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  • They Both Die at the End – General Review
    Summer break is the perfect opportunity to get back into reading. Adam Silvera’s (2017) novel, They Both Die at the End, can serve as a stepping stone into the realm of reading. The pace is fast, action-packed, and develops loveable characters. Also, Silvera switches point of view each chapter where narration mainly focuses on the protagonists, […]
  • My Favorite Book – Freshwater
    If there’s one book that I believe everyone should read once in their life, it’s my favorite book – Freshwater by Akwaeke Emezi. From my course, Queer Literature under Dr. Bill Albertini, I discovered Emezi’s Freshwater (2018). Once more, my course, Creative Writing Thesis Workshop under Professor Amorak Huey, was instructed to present our favorite […]

Chicago’ jazzes up big screen

Well-deserving of its three Golden Globes for best motion picture/musical, best performance by an actor in a motion picture/musical (Richard Gere), and best performance by an actress in a motion picture/musical (Renee Zellweger), “Chicago” is an electrifying production full of energy, song and dance.

An adaptation of Bob Fosse’s 1975 Broadway musical, “Chicago” is a story of sex, murder, deceit and “all that jazz.” The lead character, Roxie Hart (Renee Zellweger), is an angel-faced girl of the ’20’s who shoots the man she is having an affair with and ends up on Murderess Row. There, she meets her idol, vaudeville star Velma Kelly (Catherine Zeta-Jones), as well as Billy Flynn (Richard Gere), a well-known lawyer who turns Roxie into a tabloid superstar in order to keep his perfect record in the courtroom and keep her from being hanged.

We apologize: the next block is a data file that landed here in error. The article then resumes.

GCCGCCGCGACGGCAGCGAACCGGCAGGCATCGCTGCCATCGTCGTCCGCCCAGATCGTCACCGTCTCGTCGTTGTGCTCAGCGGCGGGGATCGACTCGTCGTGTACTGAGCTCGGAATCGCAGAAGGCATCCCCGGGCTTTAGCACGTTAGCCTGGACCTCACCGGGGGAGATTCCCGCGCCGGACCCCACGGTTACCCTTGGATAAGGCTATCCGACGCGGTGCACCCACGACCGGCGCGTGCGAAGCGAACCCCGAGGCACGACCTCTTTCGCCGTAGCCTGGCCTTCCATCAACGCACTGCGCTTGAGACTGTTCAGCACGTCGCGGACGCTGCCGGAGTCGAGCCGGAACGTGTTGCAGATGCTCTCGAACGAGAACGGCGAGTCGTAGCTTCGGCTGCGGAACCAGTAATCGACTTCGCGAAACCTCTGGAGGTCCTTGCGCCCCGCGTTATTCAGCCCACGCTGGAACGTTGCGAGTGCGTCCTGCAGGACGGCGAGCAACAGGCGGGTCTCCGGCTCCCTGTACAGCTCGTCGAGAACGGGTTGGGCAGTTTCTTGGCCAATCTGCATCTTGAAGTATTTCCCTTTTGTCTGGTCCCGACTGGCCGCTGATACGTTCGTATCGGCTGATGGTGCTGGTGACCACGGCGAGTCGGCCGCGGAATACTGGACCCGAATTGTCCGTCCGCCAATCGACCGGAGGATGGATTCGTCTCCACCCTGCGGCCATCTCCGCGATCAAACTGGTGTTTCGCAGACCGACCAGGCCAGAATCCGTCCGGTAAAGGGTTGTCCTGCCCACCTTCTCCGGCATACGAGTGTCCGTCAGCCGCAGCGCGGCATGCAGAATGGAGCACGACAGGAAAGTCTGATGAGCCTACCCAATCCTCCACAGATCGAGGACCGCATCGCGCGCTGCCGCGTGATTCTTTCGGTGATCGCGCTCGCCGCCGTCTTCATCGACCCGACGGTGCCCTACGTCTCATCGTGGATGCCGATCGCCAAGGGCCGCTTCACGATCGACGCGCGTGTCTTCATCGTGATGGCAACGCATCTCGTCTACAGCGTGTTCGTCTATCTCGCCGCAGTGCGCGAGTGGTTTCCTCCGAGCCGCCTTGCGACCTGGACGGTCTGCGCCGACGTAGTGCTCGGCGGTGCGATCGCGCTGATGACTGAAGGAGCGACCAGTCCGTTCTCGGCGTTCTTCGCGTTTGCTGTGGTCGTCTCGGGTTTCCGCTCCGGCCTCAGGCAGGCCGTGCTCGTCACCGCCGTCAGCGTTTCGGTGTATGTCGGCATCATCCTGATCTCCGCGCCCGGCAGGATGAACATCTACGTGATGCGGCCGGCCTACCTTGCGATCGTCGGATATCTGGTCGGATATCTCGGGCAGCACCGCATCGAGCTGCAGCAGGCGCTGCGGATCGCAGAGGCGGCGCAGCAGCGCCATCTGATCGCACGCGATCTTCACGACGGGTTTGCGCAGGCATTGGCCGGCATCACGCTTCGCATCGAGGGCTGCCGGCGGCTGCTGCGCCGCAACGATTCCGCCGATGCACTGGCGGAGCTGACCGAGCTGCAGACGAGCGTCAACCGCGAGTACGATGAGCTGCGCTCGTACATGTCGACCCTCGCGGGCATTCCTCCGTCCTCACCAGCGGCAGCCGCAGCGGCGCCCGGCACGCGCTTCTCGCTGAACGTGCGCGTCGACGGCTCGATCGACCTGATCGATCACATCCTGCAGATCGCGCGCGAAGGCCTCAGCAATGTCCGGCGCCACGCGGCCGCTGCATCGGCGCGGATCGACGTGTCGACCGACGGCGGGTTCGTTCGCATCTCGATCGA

Full of non-stop action, “Chicago” is not your typical musical. Unlike those that consist of a group of people predictably bursting into song and somehow knowing all the words and accompanying choreography, “Chicago” uses its song and dance numbers to supplement the plot of the movie. These numbers are neither annoying nor dull, but full of color, spice and “razzle-dazzle.”

This film glorifies girl power in a most unconventional way- celebrating women who will do anything to break free of the conformity inflicted by men, even if it means murder. One number tells the individual stories of some of the women on Murderess Row and how- and more importantly- why they killed their husbands.

Queen Latifah gives a spectacular performance as “Mama,” the woman who “takes care” of the girls on the Row- for a price. Voluptuous and saucy, her solo performance exudes self-confidence and pride to be a woman. Singer Mya and actress Lucy Lui, also, have small roles as women with big attitudes.

Overall, “Chicago” is a must-see. An entirely entertaining cabaret show, this film exaggerates the roles the press played in the courtroom, and pokes fun at how easily we eat up sensationalized news. Catchy songs and amazing dance choreography, including a tap-dance number by Gere, help take the Broadway version of “Chicago” to the big screen.

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